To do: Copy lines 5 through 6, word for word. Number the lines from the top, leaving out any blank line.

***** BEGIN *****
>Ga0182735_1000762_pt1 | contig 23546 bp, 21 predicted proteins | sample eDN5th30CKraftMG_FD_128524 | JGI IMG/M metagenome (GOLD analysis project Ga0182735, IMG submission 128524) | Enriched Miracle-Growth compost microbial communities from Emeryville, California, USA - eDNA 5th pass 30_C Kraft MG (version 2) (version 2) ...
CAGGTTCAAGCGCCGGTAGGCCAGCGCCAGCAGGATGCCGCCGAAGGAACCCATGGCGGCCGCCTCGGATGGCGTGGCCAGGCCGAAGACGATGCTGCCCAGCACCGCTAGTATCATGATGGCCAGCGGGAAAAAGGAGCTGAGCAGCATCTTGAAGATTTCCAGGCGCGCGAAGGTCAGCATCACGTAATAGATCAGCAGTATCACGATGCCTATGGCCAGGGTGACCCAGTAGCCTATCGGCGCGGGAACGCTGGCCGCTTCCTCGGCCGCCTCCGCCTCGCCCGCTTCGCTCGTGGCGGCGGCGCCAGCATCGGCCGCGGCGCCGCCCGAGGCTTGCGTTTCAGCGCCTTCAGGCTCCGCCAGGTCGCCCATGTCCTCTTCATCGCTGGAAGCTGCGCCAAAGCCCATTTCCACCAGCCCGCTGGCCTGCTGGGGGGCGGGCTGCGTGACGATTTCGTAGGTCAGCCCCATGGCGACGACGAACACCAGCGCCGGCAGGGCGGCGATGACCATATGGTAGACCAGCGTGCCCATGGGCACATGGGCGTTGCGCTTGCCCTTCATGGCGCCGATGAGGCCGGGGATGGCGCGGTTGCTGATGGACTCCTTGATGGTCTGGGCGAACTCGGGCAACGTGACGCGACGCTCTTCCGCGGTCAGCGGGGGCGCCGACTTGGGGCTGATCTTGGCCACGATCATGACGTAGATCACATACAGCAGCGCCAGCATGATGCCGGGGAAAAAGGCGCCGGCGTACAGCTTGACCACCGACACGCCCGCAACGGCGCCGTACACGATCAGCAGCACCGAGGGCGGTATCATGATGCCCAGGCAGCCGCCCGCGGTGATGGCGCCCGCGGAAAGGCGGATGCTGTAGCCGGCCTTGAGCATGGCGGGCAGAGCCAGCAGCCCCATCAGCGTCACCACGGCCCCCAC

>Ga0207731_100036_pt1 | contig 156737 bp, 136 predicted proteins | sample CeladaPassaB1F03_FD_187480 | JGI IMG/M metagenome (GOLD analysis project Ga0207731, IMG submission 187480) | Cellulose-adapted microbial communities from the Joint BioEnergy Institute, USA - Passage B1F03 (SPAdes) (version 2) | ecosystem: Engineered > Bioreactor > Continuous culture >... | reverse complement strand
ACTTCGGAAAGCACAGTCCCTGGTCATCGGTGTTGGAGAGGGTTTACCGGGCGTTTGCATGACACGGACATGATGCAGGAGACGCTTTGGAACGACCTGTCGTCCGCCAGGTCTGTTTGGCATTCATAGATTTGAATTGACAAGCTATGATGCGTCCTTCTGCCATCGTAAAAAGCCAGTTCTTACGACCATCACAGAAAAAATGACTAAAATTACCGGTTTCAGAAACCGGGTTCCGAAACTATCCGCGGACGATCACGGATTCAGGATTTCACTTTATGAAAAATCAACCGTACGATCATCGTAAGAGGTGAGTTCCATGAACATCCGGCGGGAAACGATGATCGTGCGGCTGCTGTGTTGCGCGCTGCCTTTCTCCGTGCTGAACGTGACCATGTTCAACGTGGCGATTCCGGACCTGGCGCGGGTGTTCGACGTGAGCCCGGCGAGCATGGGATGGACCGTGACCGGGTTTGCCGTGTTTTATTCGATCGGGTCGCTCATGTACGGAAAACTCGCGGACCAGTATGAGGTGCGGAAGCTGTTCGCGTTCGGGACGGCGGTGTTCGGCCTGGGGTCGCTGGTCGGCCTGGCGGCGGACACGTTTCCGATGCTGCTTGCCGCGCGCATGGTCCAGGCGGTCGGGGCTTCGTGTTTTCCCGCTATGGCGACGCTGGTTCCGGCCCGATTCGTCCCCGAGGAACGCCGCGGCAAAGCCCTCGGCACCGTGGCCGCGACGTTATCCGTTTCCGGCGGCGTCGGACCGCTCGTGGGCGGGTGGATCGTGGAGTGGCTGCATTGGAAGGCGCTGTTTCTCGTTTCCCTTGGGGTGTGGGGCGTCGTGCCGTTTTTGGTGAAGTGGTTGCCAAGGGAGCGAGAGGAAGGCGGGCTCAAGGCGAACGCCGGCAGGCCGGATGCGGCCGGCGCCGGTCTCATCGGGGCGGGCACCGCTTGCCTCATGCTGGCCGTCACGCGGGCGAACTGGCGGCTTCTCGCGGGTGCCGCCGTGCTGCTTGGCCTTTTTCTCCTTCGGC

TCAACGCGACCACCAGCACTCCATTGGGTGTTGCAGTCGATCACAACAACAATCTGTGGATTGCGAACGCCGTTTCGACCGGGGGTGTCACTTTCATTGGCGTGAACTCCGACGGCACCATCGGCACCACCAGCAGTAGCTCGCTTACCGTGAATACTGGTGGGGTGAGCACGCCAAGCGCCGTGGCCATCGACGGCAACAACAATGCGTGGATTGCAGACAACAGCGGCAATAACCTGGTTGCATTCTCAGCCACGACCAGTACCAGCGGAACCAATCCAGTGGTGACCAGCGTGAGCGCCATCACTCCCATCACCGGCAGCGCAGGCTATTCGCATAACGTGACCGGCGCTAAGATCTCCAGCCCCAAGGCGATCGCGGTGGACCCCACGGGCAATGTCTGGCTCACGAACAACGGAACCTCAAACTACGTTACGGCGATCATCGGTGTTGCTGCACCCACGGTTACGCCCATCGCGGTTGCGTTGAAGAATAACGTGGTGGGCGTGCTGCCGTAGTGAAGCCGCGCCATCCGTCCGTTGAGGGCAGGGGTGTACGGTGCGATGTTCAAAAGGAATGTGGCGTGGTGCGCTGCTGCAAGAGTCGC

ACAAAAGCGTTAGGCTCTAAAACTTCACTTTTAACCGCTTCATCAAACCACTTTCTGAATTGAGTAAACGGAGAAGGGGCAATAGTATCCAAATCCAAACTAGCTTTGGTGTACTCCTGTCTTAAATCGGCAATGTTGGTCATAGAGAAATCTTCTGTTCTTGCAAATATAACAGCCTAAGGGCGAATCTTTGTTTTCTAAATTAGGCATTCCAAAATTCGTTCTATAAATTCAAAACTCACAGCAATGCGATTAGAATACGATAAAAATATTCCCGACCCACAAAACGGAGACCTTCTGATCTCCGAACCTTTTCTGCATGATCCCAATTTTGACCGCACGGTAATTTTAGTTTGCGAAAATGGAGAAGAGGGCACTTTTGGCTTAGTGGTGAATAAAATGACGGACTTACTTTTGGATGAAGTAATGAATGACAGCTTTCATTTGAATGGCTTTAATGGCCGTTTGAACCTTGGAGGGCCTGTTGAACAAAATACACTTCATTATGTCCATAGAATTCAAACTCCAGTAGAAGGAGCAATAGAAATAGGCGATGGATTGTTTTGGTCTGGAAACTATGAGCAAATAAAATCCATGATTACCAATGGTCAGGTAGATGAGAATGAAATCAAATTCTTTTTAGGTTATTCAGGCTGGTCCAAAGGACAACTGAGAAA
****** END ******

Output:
TCAACGCGACCACCAGCACTCCATTGGGTGTTGCAGTCGATCACAACAACAATCTGTGGATTGCGAACGCCGTTTCGACCGGGGGTGTCACTTTCATTGGCGTGAACTCCGACGGCACCATCGGCACCACCAGCAGTAGCTCGCTTACCGTGAATACTGGTGGGGTGAGCACGCCAAGCGCCGTGGCCATCGACGGCAACAACAATGCGTGGATTGCAGACAACAGCGGCAATAACCTGGTTGCATTCTCAGCCACGACCAGTACCAGCGGAACCAATCCAGTGGTGACCAGCGTGAGCGCCATCACTCCCATCACCGGCAGCGCAGGCTATTCGCATAACGTGACCGGCGCTAAGATCTCCAGCCCCAAGGCGATCGCGGTGGACCCCACGGGCAATGTCTGGCTCACGAACAACGGAACCTCAAACTACGTTACGGCGATCATCGGTGTTGCTGCACCCACGGTTACGCCCATCGCGGTTGCGTTGAAGAATAACGTGGTGGGCGTGCTGCCGTAGTGAAGCCGCGCCATCCGTCCGTTGAGGGCAGGGGTGTACGGTGCGATGTTCAAAAGGAATGTGGCGTGGTGCGCTGCTGCAAGAGTCGC

ACAAAAGCGTTAGGCTCTAAAACTTCACTTTTAACCGCTTCATCAAACCACTTTCTGAATTGAGTAAACGGAGAAGGGGCAATAGTATCCAAATCCAAACTAGCTTTGGTGTACTCCTGTCTTAAATCGGCAATGTTGGTCATAGAGAAATCTTCTGTTCTTGCAAATATAACAGCCTAAGGGCGAATCTTTGTTTTCTAAATTAGGCATTCCAAAATTCGTTCTATAAATTCAAAACTCACAGCAATGCGATTAGAATACGATAAAAATATTCCCGACCCACAAAACGGAGACCTTCTGATCTCCGAACCTTTTCTGCATGATCCCAATTTTGACCGCACGGTAATTTTAGTTTGCGAAAATGGAGAAGAGGGCACTTTTGGCTTAGTGGTGAATAAAATGACGGACTTACTTTTGGATGAAGTAATGAATGACAGCTTTCATTTGAATGGCTTTAATGGCCGTTTGAACCTTGGAGGGCCTGTTGAACAAAATACACTTCATTATGTCCATAGAATTCAAACTCCAGTAGAAGGAGCAATAGAAATAGGCGATGGATTGTTTTGGTCTGGAAACTATGAGCAAATAAAATCCATGATTACCAATGGTCAGGTAGATGAGAATGAAATCAAATTCTTTTTAGGTTATTCAGGCTGGTCCAAAGGACAACTGAGAAA